Health experts and the legal fraternity on Friday welcomed the Supreme Court verdict upholding passive euthanasia as "long overdue" but it drew criticism from the catholic church which said the measure could be misused.
In its landmark judgement, the apex court permitted an individual to draft a 'living will', which is also called an advanced directive, specifying that they not be put on life support if they slip into an incurable coma in the future.
The verdict, which also put in place some strict guidelines, was also welcomed by human rights activist Pinki Virani, who had sought mercy killing for Aruna Shanbaug, a nurse who was in a vegetative state for 42 years after being brutally raped by a wardboy before she died in 2015.
Shanbaug was the face of the debate on euthanasia in India.
The Indian Medical Association said the judgement was long overdue and would pave the way in ensuring that everybody is granted the "right to die with dignity".
AIIMS' assiastant professor in the geriatrics department and founder president of Healthy Aging India, Dr Prasoon Chatterjee said recognising the concept of 'living will' would give an opportunity to the elderly to opt for 'do not resuscitate', a concept already established in developed nations.
"It is a landmark decision in a resource-constraint country and would save a lot of salvageable patients by giving them opportunity to avail ventilatory support," Dr Chatterjee, who is also joint editor of Indian Academy Geriatrics, said.
Dr R N Tandon, Secretary General of the Indian Medical Association, said, "Just as every person has the right to life, they also have the right to die with dignity."
Dr K K Aggarwal, Vice President of Confederation of Medical Associations in Asia and Oceania, and former IMA president, however, said strict guidelines should be put in place to ensure that there is no abuse of the 'living will' by relatives of the terminally ill patient.
Dr Anupam Sibal, the Group Medical Director and Senior Pediatric Gastroenterologist and Hepatologist in Apollo Hospitals Group, said 'living will' or advanced directive (as it is called in some countries) allows a citizen the ability to exercise a fundamental right -- to decide in advance what should be done to his or her body when he or she is not in a position to make that decision.
"This is a step that several countries have taken in the last 10-15 years. The Supreme Court has laid out the framework for a 'living will' and also prescribed the procedure for partial euthanasia which needs to be welcomed. The safeguards that the court has built in should allay fears that some people may have," he said.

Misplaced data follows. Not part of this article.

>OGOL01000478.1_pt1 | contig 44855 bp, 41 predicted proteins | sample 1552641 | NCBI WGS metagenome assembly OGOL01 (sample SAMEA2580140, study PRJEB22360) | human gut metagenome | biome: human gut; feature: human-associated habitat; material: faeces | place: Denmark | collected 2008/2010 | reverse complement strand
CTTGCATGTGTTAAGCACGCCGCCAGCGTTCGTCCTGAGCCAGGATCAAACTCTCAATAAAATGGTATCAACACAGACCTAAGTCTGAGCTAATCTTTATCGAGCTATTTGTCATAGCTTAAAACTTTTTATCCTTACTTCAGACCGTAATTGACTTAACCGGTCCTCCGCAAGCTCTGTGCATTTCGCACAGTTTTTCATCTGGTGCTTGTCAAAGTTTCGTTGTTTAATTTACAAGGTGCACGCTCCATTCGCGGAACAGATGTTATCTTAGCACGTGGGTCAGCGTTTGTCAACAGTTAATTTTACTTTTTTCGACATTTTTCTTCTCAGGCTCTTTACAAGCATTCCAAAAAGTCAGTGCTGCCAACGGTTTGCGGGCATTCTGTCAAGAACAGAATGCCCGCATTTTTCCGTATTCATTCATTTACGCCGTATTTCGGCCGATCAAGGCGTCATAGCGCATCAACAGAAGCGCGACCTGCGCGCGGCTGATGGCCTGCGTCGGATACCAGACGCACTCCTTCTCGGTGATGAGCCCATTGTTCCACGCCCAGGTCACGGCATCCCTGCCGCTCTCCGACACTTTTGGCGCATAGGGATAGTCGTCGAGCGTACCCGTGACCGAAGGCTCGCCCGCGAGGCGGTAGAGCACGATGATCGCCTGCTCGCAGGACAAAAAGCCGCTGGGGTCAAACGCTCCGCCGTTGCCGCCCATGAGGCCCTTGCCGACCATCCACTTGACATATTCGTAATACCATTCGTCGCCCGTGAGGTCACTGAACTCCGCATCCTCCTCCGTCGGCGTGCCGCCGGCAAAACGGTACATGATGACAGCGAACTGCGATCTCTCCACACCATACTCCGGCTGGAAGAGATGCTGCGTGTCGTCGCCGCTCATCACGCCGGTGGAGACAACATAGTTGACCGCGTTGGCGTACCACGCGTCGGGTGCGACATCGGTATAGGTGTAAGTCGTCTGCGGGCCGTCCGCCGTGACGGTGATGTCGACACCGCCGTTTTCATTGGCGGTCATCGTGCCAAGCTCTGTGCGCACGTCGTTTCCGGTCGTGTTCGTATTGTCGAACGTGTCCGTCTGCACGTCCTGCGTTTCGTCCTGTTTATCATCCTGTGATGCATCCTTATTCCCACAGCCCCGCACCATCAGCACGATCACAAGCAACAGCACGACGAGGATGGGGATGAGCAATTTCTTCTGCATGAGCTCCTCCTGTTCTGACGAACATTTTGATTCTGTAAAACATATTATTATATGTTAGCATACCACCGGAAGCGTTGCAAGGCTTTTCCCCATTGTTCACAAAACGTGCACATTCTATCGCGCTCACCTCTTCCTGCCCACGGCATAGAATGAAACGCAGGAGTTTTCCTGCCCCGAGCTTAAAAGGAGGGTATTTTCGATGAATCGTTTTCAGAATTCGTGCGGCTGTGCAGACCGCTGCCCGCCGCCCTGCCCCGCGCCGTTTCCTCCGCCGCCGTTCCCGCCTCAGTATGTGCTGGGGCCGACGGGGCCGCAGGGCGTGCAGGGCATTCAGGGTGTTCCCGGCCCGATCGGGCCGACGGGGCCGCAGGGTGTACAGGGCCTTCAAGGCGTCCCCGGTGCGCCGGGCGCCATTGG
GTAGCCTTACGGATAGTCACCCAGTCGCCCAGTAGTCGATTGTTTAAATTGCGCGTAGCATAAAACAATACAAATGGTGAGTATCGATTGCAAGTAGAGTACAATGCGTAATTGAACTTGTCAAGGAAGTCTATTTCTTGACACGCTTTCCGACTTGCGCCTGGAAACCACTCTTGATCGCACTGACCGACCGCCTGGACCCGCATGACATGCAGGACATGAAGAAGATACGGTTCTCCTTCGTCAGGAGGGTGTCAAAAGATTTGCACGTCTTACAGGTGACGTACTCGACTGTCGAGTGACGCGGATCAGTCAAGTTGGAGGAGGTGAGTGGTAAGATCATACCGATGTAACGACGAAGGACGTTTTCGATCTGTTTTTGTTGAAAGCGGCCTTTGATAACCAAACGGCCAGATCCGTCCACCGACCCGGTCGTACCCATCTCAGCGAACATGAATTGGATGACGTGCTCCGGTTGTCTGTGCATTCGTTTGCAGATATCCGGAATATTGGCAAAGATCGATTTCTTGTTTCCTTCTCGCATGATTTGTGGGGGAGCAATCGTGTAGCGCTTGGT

Terming the verdict as "unfortunate and condemnable", Kerala Catholic Bishop Conference president Archbishop Soosa Paikam said it was "painful" and would have disastrous consequences.
"The right of life is in the hands of God. It was not acceptable for anyone who believes in humanity to kill a person suffering from old age or sickness due to sympathy," he said in Thiruvananthapuram.
The order that stipulates guidelines to undergo passive euthanasia could be misused, Paikam said.
People suffering from old-age and sickness should be taken care and protected to allow them a natural death, he said.
In Kochi, a senior priest of the Syro-Malabar Catholic Church said legal recognition of 'living will' made by terminally-ill patients for passive euthanasia is against the Indian culture.
Father Paul Thelakkat, editor of the church-run Sathyadeepam magazine, said the church apprehends that the verdict could be misused as a right of dignified killing of terminally ill patients.
"No one has the right to put an end to human life. The ultimate aim of the medical science is to save life from death. If we move away from this principle, there would be far-reaching repercussions in our society," he said.
Virani said she was deeply grateful to the Supreme Court for its verdict.
"This judgement is because of Aruna Shanbaug, who suffered for 42 years. We must say thanks to her," she said.
The legal fraternity said the verdict has brought clarity to doctors, patients and their relatives on what is permitted and what is not.
Noted senior lawyers like Arvind Datar, Colin Gonsalves and advocate Prashant Bhushan said the judgement has "cleared the air" on passive euthanasia which was "long-overdue".